Get this crazy baby off my head!


Mike Stern

Mike Stern - Is What It Is - 1994 - Atlantic

A terrific solo album from the underrated jazz guitarist, Mike Stern, who played in the 1970s for two years with the great Blood, Sweat, and Tears. He has played with many of the world's greatest jazz musicians, and he himself is up there with the best of them. This album earned him a Grammy nomination. It is mainly a jazz/rock album, but has it's pure moments as well. The opener, Swunk is a typical Stern composition with Michael Brecker on tenor sax and a knockout solo. Next, A Little Luck which features some Grade A guitar work. What I Meant To Say is a soaring melodic composition, which demonstrates Mike's guitar virtuousity. Showbizz is a great funky tune. Wherever you are is an acoustic masterpiece which features Harvie Swartz on the upright acoustic bass. Signs is another gem. There is not a dud track on this album. A terrific solo work from the underrated Mike Stern. If you haven't heard any more of the great man's talent, you should buy his outstanding "Standards (And Other Songs" album from 1993.


A Little Luck
What I Meant to Say
Believe It
Wherever You Are
Ha Ha Hotel
55 Dive

All compositions by Mike Stern


Ben Perowsky - Drums
Dennis Chambers - Drums
Will Lee - Bass
Jim Beard - Organ, Synthesizer, Organ (Hammond), Piano, Engineer, Wurlitzer, Producer
Michael Brecker - Saxophone
Bob Malach - Saxophone
Mike Stern - Guitar
Harvie Swartz - Bass, Bass (Acoustic)


At one time swing was just another kind of dance music with a rhythm of utilitarian regularity. It was only in the hands of drummers like Sid Catlett and Sonny Greer that swing acquired enough flexibility to be useful in jazz. Baltimore's Dennis Chambers, a drummer for Parliament-Funkadelic and John Scofield, is now bringing a similar flexibility to another dance music, funk. On Is What It Is, by former Miles Davis guitarist Mike Stern, Chambers proves that funk can be as infinitely variable as swing, and the soloists respond with a rhythmic freedom unusual in fusion. © Geoffrey Himes, amazon.com
Mike Stern is one of the more creative fusion guitarists, playing with the power of rock but often taking sophisticated improvisations. On this passionate set (which consists of nine of his originals), Stern is joined by the keyboards of Jim Beard, bassist Will Lee, Dennis Chambers or Ben Perowsky on drums and (on three songs apiece) the tenors of Michael Brecker and Bob Malach. Overall this is one of Mike Stern's better recordings. © Scott Yanow, All Music Guide

BIO (Wikipedia)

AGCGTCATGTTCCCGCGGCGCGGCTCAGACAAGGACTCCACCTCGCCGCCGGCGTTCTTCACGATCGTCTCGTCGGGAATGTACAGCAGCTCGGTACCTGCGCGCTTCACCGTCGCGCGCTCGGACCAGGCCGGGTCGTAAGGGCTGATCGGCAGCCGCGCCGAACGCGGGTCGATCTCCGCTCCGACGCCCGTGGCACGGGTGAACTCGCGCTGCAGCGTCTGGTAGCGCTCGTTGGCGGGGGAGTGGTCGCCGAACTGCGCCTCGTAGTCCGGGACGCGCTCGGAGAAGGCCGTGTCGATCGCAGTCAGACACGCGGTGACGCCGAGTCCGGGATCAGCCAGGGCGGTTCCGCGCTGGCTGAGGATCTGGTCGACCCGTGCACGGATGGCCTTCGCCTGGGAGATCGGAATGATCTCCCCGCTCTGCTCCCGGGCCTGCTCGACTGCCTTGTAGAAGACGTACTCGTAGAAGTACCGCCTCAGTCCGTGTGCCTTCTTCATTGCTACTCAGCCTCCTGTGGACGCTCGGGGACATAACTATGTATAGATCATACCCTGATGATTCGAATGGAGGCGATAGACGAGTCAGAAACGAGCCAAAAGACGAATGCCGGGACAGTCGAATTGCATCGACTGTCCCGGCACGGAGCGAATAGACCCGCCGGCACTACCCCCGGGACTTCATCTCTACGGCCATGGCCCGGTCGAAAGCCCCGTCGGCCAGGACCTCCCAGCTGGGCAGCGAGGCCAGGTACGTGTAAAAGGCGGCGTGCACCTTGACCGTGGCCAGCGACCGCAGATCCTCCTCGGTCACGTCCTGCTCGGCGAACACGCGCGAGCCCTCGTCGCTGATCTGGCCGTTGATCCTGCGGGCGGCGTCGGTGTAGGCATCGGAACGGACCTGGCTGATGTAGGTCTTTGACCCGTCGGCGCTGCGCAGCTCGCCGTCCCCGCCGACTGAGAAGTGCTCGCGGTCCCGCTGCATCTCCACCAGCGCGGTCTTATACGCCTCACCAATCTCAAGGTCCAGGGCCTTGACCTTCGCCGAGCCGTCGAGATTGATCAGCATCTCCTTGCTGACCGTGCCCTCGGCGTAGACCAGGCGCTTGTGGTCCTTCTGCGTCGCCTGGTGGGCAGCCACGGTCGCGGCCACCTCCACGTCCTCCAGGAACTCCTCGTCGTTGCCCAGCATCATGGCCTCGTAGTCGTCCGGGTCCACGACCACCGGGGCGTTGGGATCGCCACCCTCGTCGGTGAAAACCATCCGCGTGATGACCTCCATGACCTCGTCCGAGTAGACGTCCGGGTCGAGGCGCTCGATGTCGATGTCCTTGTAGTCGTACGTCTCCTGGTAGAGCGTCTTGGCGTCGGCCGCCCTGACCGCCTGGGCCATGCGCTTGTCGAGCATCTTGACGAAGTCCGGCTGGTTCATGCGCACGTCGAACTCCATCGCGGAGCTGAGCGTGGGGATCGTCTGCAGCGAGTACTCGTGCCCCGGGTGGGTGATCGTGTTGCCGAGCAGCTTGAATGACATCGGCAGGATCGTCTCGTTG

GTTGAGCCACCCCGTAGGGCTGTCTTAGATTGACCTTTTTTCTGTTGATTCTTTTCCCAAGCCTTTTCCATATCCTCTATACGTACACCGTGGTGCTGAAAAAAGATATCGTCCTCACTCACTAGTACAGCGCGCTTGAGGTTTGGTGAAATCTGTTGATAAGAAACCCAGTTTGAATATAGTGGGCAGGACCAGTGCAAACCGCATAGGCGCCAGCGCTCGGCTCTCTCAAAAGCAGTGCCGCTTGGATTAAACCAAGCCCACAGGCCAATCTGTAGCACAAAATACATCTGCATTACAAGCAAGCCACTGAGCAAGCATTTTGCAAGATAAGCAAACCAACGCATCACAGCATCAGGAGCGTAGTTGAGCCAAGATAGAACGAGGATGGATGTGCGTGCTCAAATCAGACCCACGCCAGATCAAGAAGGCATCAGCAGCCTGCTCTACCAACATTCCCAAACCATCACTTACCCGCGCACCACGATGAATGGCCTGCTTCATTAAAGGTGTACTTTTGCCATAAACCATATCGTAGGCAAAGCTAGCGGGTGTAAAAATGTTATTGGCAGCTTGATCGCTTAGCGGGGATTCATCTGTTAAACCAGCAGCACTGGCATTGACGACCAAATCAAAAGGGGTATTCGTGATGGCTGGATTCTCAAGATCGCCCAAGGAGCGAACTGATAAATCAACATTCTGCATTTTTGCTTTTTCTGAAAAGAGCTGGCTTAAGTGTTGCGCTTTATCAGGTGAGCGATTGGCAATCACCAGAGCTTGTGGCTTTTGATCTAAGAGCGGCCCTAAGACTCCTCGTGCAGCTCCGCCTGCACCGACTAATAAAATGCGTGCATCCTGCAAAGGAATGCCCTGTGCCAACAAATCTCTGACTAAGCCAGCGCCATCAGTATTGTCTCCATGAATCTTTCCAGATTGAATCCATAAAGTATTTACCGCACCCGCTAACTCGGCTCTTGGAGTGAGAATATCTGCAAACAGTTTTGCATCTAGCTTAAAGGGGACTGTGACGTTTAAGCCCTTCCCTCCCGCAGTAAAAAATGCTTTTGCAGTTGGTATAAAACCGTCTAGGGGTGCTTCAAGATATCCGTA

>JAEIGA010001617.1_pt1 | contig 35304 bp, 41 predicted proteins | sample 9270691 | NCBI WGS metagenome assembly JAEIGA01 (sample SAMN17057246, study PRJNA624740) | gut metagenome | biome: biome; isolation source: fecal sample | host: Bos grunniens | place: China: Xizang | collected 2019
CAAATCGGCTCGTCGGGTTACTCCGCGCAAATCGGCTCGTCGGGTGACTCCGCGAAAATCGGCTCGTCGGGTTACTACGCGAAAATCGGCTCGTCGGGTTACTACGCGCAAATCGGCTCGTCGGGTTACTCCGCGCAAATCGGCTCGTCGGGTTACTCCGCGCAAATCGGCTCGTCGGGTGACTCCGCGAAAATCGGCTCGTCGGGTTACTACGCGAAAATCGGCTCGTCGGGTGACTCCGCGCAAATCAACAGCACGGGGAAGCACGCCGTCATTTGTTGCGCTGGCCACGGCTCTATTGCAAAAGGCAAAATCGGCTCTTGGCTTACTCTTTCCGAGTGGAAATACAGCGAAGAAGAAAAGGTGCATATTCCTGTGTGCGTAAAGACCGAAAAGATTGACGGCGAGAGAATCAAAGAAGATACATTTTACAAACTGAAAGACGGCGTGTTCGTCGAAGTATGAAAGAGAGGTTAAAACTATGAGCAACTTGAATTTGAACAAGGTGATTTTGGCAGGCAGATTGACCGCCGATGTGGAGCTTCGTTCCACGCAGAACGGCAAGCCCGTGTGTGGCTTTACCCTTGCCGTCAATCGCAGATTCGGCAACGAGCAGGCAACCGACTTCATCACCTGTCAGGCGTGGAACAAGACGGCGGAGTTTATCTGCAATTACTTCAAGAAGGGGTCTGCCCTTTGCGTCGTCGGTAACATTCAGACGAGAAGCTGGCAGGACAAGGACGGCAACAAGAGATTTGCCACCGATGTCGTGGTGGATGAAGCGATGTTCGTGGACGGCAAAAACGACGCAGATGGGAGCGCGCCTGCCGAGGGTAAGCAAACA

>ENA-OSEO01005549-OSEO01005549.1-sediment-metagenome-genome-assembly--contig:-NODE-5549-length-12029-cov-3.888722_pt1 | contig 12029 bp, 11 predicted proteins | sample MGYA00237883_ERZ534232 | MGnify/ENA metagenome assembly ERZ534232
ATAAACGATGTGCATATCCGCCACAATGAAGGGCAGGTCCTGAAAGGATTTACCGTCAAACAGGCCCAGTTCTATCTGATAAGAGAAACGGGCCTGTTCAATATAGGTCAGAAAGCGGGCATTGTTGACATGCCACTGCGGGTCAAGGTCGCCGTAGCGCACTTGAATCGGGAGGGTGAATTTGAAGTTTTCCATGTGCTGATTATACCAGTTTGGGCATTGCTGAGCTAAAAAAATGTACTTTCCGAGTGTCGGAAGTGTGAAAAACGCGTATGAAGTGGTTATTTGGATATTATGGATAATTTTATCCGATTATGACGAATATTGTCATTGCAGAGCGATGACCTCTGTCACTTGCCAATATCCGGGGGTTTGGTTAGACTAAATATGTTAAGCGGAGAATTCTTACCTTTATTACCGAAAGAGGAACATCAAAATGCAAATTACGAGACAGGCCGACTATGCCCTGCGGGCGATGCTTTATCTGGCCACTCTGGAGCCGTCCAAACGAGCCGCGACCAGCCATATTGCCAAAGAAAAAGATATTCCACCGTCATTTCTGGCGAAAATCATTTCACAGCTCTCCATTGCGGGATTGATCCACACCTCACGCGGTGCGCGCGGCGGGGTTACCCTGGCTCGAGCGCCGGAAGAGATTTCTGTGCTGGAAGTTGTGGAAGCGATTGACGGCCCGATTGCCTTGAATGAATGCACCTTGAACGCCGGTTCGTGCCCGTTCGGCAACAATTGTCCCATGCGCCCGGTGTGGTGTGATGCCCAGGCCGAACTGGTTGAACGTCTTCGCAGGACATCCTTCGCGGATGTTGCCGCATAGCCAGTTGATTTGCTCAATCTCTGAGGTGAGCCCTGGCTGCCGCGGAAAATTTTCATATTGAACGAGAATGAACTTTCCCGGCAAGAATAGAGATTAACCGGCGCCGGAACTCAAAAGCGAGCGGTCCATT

Mike Stern (born January 10, 1953) is an American jazz guitarist. A major player on the scene since his breakthrough days with Miles Davis' comeback band, circa 1981, Stern's sideman credits include work with such jazz icons as saxophonists Stan Getz and Joe Henderson, bassist Jaco Pastorius, guitarists Jim Hall and Pat Martino, trumpeters Tom Harrell, Arturo Sandoval and Tiger Okoshi and saxophonists Michael Brecker, Bob Berg and David Sanborn as well as Steps Ahead and the Brecker Brothers Band. Stern's role of bandleader-composer and recording artist has made his most significant and lasting contribution. He is married to guitarist and vocalist Leni Stern. He is also the half-brother of actress Kyra Sedgwick. At the Berklee College of Music in Boston his focus shifted to jazz. Stern landed a gig with Blood, Sweat & Tears in 1976 and remained with the band for two years, appearing on the BS&T albums More Than Ever and Brand New Day. In 1979, Stern joined Billy Cobham's powerhouse fusion band. Two years later he joined Miles Davis group, making his public debut on June 27, 1981 at the Kix nightclub in Boston (a performance that was documented on the CBS live album, We Want Miles). He remained with Davis through 1983,. From 1983 to 1984 he toured in Jaco Pastorius' Word of Mouth band and in 1985 he returned to Davis for a second tour of duty that lasted close to a year. His solo debut, Upside Downside, was released on Atlantic Records in 1986 It features performances by Pastorius, David Sanborn and Bob Berg. From 1986 through 1988, Mike was a member of Michael Brecker's potent quintet, appearing on Don't Try This At Home. Stern's second Atlantic album, 1988's Time In Place, featured Peter Erskine on drums, Jim Beard on keyboards, Jeff Andrews on bass, Don Alias on percussion and Don Grolnick on organ. He followed with 1989's Jigsaw, which was produced by fellow guitarist Steve Khan and included Mike's menacing Miles Davis tribute, "Chief". In 1989, Stern formed a cooperative touring group with Bob Berg that also included drummer Dennis Chambers and bassist Lincoln Goines. They remained a working unit through 1992 and are featured on Mike's Atlantic release, Odds Or Evens. Stern joined a reunited Brecker Brothers Band in 1992 and became a factor in the success of that popular group for the next two years. His acclaimed and decidedly jazzy 1993 Atlantic release, Standards (And Other Songs) led to Stern being named Best Jazz Guitarist Of The Year by the readers and critics of Guitar Player. He followed that up with 1994's Is What It Is and 1996's Between The Lines, both of which received Grammy nominations. In 1997, Stern returned to a jazzier aesthetic with Give And Take, a looser, more spontaneous session featuring bassist John Patitucci, drummer Jack DeJohnette, percussionist Don Alias and special guests Michael Brecker and David Sanborn. He won the Orville W. Gibson Award for Best Jazz Guitarist. A Mike Stern signature model was manufactured by Yamaha as part of their Pacifica range. The guitar is based on Mike's heavily modified Fender Telecaster.